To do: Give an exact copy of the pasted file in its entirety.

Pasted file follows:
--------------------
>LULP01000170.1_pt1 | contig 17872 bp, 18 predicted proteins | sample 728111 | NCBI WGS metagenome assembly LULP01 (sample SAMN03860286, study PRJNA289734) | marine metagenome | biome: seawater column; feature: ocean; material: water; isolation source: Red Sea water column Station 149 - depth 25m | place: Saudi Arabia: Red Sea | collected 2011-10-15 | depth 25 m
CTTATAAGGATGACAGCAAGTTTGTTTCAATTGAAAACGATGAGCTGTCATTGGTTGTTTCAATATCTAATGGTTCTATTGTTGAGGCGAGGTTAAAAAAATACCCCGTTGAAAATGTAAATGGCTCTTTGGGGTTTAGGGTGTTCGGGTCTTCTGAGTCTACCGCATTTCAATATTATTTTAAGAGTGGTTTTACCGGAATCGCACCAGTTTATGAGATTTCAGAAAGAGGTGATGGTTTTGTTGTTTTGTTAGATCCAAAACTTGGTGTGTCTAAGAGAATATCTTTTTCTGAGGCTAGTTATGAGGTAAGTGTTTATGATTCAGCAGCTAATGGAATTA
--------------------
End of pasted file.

>LULP01000170.1_pt1 | contig 17872 bp, 18 predicted proteins | sample 728111 | NCBI WGS metagenome assembly LULP01 (sample SAMN03860286, study PRJNA289734) | marine metagenome | biome: seawater column; feature: ocean; material: water; isolation source: Red Sea water column Station 149 - depth 25m | place: Saudi Arabia: Red Sea | collected 2011-10-15 | depth 25 m
CTTATAAGGATGACAGCAAGTTTGTTTCAATTGAAAACGATGAGCTGTCATTGGTTGTTTCAATATCTAATGGTTCTATTGTTGAGGCGAGGTTAAAAAAATACCCCGTTGAAAATGTAAATGGCTCTTTGGGGTTTAGGGTGTTCGGGTCTTCTGAGTCTACCGCATTTCAATATTATTTTAAGAGTGGTTTTACCGGAATCGCACCAGTTTATGAGATTTCAGAAAGAGGTGATGGTTTTGTTGTTTTGTTAGATCCAAAACTTGGTGTGTCTAAGAGAATATCTTTTTCTGAGGCTAGTTATGAGGTAAGTGTTTATGATTCAGCAGCTAATGGAATTA